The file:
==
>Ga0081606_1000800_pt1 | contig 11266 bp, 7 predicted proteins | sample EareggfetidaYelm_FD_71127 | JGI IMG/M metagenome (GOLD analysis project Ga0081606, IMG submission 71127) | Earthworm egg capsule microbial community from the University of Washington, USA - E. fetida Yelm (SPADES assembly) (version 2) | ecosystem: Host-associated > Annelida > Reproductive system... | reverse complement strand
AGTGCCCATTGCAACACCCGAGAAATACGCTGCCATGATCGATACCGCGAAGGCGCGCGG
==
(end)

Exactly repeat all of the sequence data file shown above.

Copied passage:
>Ga0081606_1000800_pt1 | contig 11266 bp, 7 predicted proteins | sample EareggfetidaYelm_FD_71127 | JGI IMG/M metagenome (GOLD analysis project Ga0081606, IMG submission 71127) | Earthworm egg capsule microbial community from the University of Washington, USA - E. fetida Yelm (SPADES assembly) (version 2) | ecosystem: Host-associated > Annelida > Reproductive system... | reverse complement strand
AGTGCCCATTGCAACACCCGAGAAATACGCTGCCATGATCGATACCGCGAAGGCGCGCGG